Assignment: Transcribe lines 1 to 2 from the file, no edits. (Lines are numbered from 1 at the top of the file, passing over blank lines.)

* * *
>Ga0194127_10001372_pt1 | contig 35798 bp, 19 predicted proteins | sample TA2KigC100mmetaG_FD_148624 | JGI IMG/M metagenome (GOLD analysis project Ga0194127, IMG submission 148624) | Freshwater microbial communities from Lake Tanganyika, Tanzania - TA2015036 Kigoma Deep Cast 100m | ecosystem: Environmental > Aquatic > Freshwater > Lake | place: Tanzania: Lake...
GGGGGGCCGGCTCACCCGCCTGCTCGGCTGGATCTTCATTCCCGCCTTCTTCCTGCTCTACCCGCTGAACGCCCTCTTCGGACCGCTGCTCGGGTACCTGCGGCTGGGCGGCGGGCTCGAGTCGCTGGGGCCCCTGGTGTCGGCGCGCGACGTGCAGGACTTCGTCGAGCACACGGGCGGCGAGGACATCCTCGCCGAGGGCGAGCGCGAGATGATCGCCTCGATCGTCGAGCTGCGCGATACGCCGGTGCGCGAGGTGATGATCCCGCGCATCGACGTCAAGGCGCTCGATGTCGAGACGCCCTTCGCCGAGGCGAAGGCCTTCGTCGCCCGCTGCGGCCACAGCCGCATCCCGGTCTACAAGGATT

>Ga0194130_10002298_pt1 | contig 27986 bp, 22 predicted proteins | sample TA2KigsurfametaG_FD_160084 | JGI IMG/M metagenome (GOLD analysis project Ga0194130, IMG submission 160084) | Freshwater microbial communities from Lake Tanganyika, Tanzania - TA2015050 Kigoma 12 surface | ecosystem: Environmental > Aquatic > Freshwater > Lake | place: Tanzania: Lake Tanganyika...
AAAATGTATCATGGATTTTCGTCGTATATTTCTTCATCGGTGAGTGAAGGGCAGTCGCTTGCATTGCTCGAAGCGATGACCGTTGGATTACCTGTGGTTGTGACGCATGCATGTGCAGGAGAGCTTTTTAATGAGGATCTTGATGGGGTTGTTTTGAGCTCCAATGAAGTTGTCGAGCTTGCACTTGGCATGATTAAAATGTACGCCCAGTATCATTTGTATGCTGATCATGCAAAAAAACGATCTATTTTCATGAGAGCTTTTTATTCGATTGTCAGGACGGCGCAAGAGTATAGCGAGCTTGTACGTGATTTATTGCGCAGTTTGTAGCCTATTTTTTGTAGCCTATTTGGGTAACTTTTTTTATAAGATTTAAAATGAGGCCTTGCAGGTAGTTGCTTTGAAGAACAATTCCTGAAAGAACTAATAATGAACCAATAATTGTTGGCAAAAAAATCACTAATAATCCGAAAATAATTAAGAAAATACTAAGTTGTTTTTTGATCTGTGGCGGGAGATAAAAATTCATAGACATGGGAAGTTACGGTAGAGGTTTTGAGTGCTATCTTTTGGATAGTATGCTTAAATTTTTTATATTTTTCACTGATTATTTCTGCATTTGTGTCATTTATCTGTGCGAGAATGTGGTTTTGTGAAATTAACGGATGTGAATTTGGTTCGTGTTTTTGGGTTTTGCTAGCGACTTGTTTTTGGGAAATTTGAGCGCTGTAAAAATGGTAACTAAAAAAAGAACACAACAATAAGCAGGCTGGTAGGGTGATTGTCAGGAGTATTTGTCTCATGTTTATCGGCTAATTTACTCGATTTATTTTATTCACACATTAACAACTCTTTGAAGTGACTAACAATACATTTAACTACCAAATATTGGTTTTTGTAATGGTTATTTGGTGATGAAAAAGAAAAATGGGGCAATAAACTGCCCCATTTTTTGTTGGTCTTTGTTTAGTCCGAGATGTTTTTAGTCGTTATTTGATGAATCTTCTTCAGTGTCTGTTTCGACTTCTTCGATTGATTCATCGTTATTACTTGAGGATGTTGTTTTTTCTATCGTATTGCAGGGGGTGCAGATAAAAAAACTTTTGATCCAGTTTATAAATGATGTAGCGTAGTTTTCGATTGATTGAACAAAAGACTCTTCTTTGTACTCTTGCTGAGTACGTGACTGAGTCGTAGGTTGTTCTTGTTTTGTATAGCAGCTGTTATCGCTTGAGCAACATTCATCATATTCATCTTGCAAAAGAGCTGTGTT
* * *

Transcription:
>Ga0194127_10001372_pt1 | contig 35798 bp, 19 predicted proteins | sample TA2KigC100mmetaG_FD_148624 | JGI IMG/M metagenome (GOLD analysis project Ga0194127, IMG submission 148624) | Freshwater microbial communities from Lake Tanganyika, Tanzania - TA2015036 Kigoma Deep Cast 100m | ecosystem: Environmental > Aquatic > Freshwater > Lake | place: Tanzania: Lake...
GGGGGGCCGGCTCACCCGCCTGCTCGGCTGGATCTTCATTCCCGCCTTCTTCCTGCTCTACCCGCTGAACGCCCTCTTCGGACCGCTGCTCGGGTACCTGCGGCTGGGCGGCGGGCTCGAGTCGCTGGGGCCCCTGGTGTCGGCGCGCGACGTGCAGGACTTCGTCGAGCACACGGGCGGCGAGGACATCCTCGCCGAGGGCGAGCGCGAGATGATCGCCTCGATCGTCGAGCTGCGCGATACGCCGGTGCGCGAGGTGATGATCCCGCGCATCGACGTCAAGGCGCTCGATGTCGAGACGCCCTTCGCCGAGGCGAAGGCCTTCGTCGCCCGCTGCGGCCACAGCCGCATCCCGGTCTACAAGGATT